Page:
8. Sankha. A Singhalese general who maintained a stronghold in Gahgadoni in the Manimekhala district, while Magha ruled in the capital. Cv.lxxxi.7f.
Source: Pali Kanon: Pali Proper Names
Theravāda is a major branch of Buddhism having the the Pali canon (tipitaka) as their canonical literature, which includes the vinaya-pitaka (monastic rules), the sutta-pitaka (Buddhist sermons) and the abhidhamma-pitaka (philosophy and psychology).
Tibetan Buddhism (Vajrayana or tantric Buddhism)
Śaṅkha (शङ्ख).—Serpent deity (nāga) of the north-western cremation ground.—Śaṅkha is also listed as Śaṅkhapāla (Guhyasamayasādhanamālā 34). In Śmaśānavidhi 19, there is a very brief descirption of him as yellow, with spots on his hood (kalaṅkita), or a tilaka.Source: Google Books: Vajrayogini
Śaṅkha (शङ्ख) is the name of a serpent (nāga) associated with Kilakilārava: the north-western cremation ground (śmaśāna) according to the Vajravārāhī-sādhana by Umāpatideva as found in te Guhyasamayasādhanamālā. As a part of this sādhana, the practicioner is to visualize a suitable dwelling place for the goddess inside the circle of protection which takes the form of eight cremation grounds.
These nāga-kings (eg., Śaṅkha) are variously known as nāgarāja, nāgeśa, nāgendra and bhujageśa and are depicted as wearing white ornaments according to Lūyīpāda’s Śmaśānavidhi. They have human tosos above their coiled snaketails and raised hoods above their heads. They each have their own color assigned and they bear a mark upon their raised hoods. They all make obeisance to the dikpati (protector) who is before them and are seated beneath the tree (vṛkṣa).
The Guhyasamayasādhanamālā by Umāptideva is a 12th century ritualistic manual including forty-six Buddhist tantric sādhanas. The term sādhana refers to “rites” for the contemplation of a divinity.Source: Wisdomlib Libary: Vajrayogini
Tibetan Buddhism includes schools such as Nyingma, Kadampa, Kagyu and Gelug. Their primary canon of literature is divided in two broad categories: The Kangyur, which consists of Buddha’s words, and the Tengyur, which includes commentaries from various sources. Esotericism and tantra techniques (vajrayāna) are collected indepently.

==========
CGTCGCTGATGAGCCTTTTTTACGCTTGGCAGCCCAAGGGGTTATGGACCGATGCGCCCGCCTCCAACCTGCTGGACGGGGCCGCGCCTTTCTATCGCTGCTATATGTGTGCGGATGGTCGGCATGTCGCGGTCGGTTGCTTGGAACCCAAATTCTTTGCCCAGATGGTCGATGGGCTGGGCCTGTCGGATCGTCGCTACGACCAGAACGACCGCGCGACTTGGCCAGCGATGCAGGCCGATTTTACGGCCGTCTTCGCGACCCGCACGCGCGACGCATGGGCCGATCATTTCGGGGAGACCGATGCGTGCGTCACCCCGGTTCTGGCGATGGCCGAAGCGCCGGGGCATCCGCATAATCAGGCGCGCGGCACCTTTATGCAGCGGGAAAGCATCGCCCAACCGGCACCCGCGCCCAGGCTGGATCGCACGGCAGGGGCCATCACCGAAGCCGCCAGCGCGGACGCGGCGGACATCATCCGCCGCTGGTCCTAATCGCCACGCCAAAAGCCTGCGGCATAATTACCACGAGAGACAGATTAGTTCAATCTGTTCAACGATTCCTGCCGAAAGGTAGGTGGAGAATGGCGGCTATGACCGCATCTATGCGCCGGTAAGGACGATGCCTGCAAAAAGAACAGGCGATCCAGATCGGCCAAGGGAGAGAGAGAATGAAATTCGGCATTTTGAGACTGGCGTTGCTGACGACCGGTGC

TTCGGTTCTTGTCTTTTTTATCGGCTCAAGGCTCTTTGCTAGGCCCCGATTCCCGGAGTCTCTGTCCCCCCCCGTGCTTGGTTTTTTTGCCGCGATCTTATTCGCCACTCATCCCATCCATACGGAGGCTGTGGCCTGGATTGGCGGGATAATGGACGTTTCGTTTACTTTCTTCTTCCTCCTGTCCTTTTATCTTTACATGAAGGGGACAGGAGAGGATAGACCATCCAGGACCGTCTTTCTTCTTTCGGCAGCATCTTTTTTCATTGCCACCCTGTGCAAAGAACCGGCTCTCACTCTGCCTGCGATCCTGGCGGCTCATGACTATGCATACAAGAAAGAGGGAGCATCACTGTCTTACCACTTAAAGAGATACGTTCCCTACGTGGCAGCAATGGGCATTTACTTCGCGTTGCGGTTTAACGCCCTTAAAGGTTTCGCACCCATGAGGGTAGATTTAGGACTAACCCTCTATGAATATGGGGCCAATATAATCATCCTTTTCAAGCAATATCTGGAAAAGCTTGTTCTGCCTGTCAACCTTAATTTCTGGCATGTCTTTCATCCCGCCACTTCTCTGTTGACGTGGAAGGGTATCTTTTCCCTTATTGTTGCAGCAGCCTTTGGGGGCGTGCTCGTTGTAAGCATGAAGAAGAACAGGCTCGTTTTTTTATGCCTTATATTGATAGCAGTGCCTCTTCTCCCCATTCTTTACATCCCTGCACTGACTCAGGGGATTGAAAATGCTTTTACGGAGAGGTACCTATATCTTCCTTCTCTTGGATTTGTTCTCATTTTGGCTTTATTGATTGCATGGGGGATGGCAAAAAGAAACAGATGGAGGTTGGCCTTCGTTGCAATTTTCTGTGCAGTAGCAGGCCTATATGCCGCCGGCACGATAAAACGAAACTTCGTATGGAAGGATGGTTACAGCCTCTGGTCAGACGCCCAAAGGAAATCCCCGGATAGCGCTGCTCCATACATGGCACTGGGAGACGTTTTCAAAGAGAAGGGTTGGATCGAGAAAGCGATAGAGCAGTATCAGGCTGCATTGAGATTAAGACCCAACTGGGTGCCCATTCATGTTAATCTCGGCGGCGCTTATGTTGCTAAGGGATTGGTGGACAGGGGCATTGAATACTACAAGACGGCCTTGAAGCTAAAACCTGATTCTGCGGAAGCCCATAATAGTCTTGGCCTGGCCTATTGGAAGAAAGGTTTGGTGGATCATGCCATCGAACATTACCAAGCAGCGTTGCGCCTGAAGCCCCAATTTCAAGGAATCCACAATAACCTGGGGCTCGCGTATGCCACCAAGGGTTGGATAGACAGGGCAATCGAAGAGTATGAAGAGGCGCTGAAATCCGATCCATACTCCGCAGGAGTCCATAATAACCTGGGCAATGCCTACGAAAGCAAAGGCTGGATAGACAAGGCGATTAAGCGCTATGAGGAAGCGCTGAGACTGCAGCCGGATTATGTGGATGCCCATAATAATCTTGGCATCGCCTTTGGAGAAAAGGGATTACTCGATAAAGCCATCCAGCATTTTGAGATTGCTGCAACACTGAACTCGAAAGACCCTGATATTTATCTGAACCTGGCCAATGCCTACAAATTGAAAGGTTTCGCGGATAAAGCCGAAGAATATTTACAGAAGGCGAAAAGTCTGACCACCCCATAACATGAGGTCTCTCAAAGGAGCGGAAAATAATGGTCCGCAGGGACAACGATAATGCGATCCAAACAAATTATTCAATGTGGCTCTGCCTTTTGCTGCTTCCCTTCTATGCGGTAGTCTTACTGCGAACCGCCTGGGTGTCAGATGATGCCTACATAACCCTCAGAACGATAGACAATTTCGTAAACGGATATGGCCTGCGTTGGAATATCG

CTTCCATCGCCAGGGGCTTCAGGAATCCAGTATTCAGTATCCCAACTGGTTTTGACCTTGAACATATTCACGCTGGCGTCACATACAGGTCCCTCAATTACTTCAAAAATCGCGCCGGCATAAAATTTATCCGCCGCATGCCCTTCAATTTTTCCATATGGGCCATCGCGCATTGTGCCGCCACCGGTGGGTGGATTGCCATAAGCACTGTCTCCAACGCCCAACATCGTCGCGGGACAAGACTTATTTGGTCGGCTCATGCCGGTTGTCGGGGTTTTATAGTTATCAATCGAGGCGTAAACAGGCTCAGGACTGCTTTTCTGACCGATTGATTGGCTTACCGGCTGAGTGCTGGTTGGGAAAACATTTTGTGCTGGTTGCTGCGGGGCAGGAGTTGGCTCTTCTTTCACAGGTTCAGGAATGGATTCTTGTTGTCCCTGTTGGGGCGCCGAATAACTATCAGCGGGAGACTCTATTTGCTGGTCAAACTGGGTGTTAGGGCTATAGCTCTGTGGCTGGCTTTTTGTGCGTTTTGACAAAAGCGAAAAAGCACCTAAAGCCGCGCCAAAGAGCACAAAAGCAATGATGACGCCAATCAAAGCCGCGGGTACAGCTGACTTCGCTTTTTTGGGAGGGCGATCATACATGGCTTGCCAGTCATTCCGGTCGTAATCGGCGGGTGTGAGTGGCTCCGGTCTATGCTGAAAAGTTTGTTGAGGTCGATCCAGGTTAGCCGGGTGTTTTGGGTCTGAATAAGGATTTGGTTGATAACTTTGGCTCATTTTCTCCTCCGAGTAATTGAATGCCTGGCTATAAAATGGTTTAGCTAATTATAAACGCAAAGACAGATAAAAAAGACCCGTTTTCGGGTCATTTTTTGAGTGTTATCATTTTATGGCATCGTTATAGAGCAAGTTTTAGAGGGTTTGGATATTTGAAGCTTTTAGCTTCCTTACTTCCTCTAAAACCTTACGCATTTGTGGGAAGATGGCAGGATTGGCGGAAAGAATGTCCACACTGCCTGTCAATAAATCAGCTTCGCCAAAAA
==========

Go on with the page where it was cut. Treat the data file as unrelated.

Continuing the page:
Mahayana (major branch of Buddhism)
1) Śaṅkha (शङ्ख, “conch”) refers to a type of jewel (ratna), into which the universe was transformed by the Buddha’s miraculous power (ṛddhibala) according to the 2nd century Mahāprajñāpāramitāśāstra (chapter XV). Accordingly, “Conch (śaṅkha) comes from insects”. Also, “These jewels (eg, śaṅkha) are of three types, Human jewels (manuṣya-ratna), Divine jewels (divya-ratna) and Bodhisattva jewels (bodhisattva-ratna). These various jewels remove the poverty (dāridrya) and the suffering (duḥkha) of beings”.
2) Śaṅkha (शङ्ख) and Likhita were two brothers according to the Vinaya of the Mūlasarvāstivādin mentioned in a footnote at the 2nd century Mahāprajñāpāramitāśāstra (chapter XXVIII). Accordingly, “Not far from the city of Vārāṇasī, two brothers lived as hermits in the forest; one was called Chang k’ie (Śaṅkha), the other Li k’i to (Likhita). The latter drank all the water from his brother’s flask so that he had nothing to drink when he went out to beg. Likhita was accused before the king of having stolen the water from his brother. The king, who was leaving for the hunt, ordered him to wait without moving, then he forgot about him for six days”.
Note: For Śaṅkha and Likhita, see also a story in Ken pen chouo… yao che, T 1448, k. 16, p. 77c, which shows striking resemblance to Chavannes, Contes, no. 79, and the Mātaṅgajātaka of the Pāli Jātaka, IV, p. 376 seq.Source: Wisdom Library: Maha Prajnaparamita Sastra
Mahayana (महायान, mahāyāna) is a major branch of Buddhism focusing on the path of a Bodhisattva (spiritual aspirants/ enlightened beings). Extant literature is vast and primarely composed in the Sanskrit language. There are many sūtras of which some of the earliest are the various Prajñāpāramitā sūtras.
General definition (in Buddhism)
One of the Eight Auspicious Symbols
The right turning white conch shell, representing the beautiful, deep, melodious, interpenetrating and pervasive sound of the Buddhadharma which being appropriate to different natures, predispositions and aspirations of disciples, awakens them from the deep slumber of ignorance and urges them to accomplish their own welfare and the welfare of others;
In Hinduism the Conch is an attribute of Vishnu as is the Wheel. Vaishnavism holds that Shakyamuni Buddha is an avatar of Vishnu.
The conch shell is thought to have been the original horn trumpet; ancient Indian mythical epics relate heroes carrying conch shells. The Indian god Vishnu is also described as having a conch shell as one of his main emblems; his shell bore the name Panchajanya meaning having control over the five classes of beings.